Perusing the trendy shops and restaurants along Newbury Street, or taking in the famed architecture along the Charles River, it is hard to imagine that Back Bay, arguably Boston's most prestigious and affluent neighborhood, was built on a swamp. Clearly, the neighborhood has come a long way.
A Long History
Development of Back Bay began in 1814, when the Boston and Mill Corporation was chartered to construct a dam that would also serve as a toll road between Watertown and Boston. The dam created a swamp in the tidewater flats of the Charles River, which during the time was deemed a "health hazard."
In 1856, the development plans for the Back Bay neighborhood were proposed by architect Arthur Gilman with Gridley James Fox Bryant. The plans were approved and a year later, the massive project of filling in the back bay of Boston Harbor (for which the neighborhood was named) began. According to area historian and tour guide for Boston By Foot, Lee Fernandez, the project was the world's largest private landfill at the time and spanned approximately 400 acres. The filling in of present day Back Bay was completed in 1882.
During the mid-to-late 1800s, Boston was the seat of a very prominent industrial empire. According to Fernandez, around 1850, Boston was the largest cotton port in the world and home to a booming textile industry, led by Ralph Cabot Lowell. Lowell went to England to study the textile factories and took what he learned back to his factories in Boston. In addition, Boston had strong railroad, shoemaking, and finance industries. With so much industry, there was plenty of wealth in Boston, and Back Bay (and neighboring Beacon Hill) soon became home to Boston's monied upper class.
Gilman's plan for the neighborhood was greatly inspired by the renovations of Paris in the 19th century. The neighborhood is laid out in a strict street grid, focused on order. Five avenues run east-to-west along the length of the Back Bay: Beacon Street (closest to the Charles River,) Marlborough Street, Commonwealth Avenue, Newbury Street, and BoylstonStreet. All of these main avenues are one-way, with the exception of Commonwealth Avenue, which runs both ways from the Public Garden into Kenmore Square.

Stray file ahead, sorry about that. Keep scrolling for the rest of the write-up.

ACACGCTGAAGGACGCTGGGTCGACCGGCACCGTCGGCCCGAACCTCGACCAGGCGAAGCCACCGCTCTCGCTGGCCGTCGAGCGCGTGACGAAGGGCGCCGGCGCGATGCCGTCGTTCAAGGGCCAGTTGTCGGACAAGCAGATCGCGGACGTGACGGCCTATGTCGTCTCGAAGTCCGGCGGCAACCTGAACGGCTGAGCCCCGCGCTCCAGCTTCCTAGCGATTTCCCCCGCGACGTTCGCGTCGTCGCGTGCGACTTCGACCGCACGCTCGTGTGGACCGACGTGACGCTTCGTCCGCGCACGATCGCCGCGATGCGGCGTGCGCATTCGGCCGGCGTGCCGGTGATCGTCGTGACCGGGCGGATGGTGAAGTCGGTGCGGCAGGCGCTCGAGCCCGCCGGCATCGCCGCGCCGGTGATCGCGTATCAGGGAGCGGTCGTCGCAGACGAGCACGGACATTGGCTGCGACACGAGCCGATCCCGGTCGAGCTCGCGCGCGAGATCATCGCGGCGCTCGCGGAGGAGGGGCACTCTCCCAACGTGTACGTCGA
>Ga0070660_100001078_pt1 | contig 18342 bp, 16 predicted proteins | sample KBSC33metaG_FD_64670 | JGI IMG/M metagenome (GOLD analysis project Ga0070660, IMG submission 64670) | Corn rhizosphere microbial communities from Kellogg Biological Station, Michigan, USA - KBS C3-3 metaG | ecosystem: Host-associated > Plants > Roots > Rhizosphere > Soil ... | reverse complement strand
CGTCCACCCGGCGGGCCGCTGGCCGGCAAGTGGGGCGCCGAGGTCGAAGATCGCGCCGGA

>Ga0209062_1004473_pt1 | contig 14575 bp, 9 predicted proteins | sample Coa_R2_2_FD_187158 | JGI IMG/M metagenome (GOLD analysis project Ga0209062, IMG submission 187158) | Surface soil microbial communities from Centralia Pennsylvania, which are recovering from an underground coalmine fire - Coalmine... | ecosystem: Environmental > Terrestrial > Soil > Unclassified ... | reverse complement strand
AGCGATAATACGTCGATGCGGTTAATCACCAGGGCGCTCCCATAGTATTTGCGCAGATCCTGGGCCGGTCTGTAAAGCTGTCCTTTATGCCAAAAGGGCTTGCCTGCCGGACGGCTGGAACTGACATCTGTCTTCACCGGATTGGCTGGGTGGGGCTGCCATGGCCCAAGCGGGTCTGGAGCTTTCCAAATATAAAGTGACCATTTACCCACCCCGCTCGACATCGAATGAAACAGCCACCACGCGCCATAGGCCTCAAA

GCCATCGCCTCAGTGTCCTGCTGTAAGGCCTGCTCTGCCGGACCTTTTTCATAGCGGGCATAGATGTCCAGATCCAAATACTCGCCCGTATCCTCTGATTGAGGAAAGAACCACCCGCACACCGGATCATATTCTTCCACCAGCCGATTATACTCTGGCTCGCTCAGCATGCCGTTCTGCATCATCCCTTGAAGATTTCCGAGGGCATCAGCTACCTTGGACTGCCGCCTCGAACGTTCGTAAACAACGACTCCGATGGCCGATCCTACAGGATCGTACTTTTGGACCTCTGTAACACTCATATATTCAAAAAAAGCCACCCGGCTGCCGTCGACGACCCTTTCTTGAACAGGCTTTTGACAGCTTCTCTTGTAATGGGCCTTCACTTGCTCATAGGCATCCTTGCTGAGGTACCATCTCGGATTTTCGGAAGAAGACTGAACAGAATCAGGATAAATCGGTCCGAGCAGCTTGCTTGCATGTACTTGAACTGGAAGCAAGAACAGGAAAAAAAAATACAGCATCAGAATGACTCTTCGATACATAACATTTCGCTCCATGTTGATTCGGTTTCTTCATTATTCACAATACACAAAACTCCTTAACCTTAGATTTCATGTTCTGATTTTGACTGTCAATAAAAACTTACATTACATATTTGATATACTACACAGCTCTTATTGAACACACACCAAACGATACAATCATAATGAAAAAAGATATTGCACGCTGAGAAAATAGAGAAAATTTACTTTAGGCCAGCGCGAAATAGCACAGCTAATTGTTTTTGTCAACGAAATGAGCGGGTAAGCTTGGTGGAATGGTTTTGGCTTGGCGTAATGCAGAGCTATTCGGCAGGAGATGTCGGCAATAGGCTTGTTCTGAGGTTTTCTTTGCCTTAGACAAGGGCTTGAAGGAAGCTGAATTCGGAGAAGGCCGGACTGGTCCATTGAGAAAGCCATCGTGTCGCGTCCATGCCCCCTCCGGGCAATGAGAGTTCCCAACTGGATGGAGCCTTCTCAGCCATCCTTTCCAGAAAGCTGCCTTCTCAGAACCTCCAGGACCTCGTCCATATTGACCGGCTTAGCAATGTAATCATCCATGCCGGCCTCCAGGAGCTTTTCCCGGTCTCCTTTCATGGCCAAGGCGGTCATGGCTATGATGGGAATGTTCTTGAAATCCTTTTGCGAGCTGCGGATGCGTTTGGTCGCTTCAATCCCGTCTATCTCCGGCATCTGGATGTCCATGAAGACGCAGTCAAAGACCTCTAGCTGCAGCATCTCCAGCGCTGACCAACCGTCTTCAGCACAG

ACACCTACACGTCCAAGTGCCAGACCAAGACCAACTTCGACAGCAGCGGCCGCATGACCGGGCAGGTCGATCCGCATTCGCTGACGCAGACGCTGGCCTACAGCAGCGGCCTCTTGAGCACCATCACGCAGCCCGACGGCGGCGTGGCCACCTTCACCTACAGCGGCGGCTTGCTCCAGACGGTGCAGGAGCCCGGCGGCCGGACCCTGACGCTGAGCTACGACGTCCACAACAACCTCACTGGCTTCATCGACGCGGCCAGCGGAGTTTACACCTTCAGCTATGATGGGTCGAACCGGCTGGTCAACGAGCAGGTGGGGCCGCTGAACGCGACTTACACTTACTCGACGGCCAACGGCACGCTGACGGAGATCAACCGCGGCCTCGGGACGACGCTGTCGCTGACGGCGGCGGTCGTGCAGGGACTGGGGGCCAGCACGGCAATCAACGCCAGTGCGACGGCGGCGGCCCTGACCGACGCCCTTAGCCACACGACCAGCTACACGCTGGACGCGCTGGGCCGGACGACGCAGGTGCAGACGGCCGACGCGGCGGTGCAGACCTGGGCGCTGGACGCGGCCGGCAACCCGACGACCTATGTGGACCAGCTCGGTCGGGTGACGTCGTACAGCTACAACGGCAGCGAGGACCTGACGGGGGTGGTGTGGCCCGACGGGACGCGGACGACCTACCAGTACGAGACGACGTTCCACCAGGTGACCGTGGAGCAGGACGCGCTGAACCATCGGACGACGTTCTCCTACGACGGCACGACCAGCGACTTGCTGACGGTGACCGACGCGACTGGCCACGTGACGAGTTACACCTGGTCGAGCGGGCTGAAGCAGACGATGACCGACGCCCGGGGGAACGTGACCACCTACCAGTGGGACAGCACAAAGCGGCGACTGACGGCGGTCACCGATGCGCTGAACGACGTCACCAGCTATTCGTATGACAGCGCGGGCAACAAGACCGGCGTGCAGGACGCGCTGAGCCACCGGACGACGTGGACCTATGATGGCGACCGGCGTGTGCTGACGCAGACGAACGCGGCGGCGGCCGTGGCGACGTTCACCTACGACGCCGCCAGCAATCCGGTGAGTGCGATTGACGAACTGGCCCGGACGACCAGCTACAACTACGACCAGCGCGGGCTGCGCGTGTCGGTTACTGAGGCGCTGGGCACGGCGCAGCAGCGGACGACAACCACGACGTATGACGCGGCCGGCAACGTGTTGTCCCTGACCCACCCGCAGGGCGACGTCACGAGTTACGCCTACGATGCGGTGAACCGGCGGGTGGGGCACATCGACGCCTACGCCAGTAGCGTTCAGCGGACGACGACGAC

Commonwealth Avenue bears a strong resemblance to the wide boulevards of Paris and is populated with many historic (and expensive) townhouses. When it was completed, according to Fernandez, Lewis Mumford, a writer for The New Yorker and a historian respected for his analyses of cities and architecture, called Commonwealth Avenue, "The finest urban plan of the 19th century."
Neighboring Newbury and BoylstonStreets are commercial thoroughfares that host many high-end shops, boutiques, salons, cafes, and restaurants. Boylston Street also forms the northern boundary of Copley Square, home to some of Boston's most notable buildings and architecture. The avenues of the Back Bay are intersected by one-way cross streets that run north to south, and are named alphabetically starting at the Public Garden: Arlington, Berkeley, Clarendon, Dartmouth, Exeter, Fairfield, Gloucester, and Hereford.
Beautiful Parks, Beautiful Architecture
The Boston Public Garden is a beautiful 24-acre park that was established in 1837. It was the first public botanical garden in the country, and is part of the Emerald Necklace, a long string of parks designed by Frederick Law Olmsted, who also designed New York City's Central and Prospect Parks. The pond in the Public Garden is home to the pedal-powered swan boats, a famous and iconic Boston tourist attraction. The Public Garden cultivates more than just stunning flowers and plants: the closer you get to the garden, the more expensive the real estate.
Copley Square may be square, but it boasts some of Boston's most notable architecture. Trinity Church was completed in 1877 by architect Henry Hobson Richardson and features a clay roof, heavy arches, and an immense tower. It was built in the style now known as Richardsonian Romanesque, one of the first widely influential styles of architecture to come from America.
The Boston Public Library was completed in 1895 and was the first publicly supported municipal library in the country, and the first to allow the general public to borrow materials. The library and the Trinity Church help to underscore the history that accompanies much of the neighborhood's architecture, which in Copley Square provides a sharp contrast to more modern buildings like the John Hancock Tower. The 60-story tower was completed in 1976, and is the tallest building in Boston, holding a predominant place in the city skyline.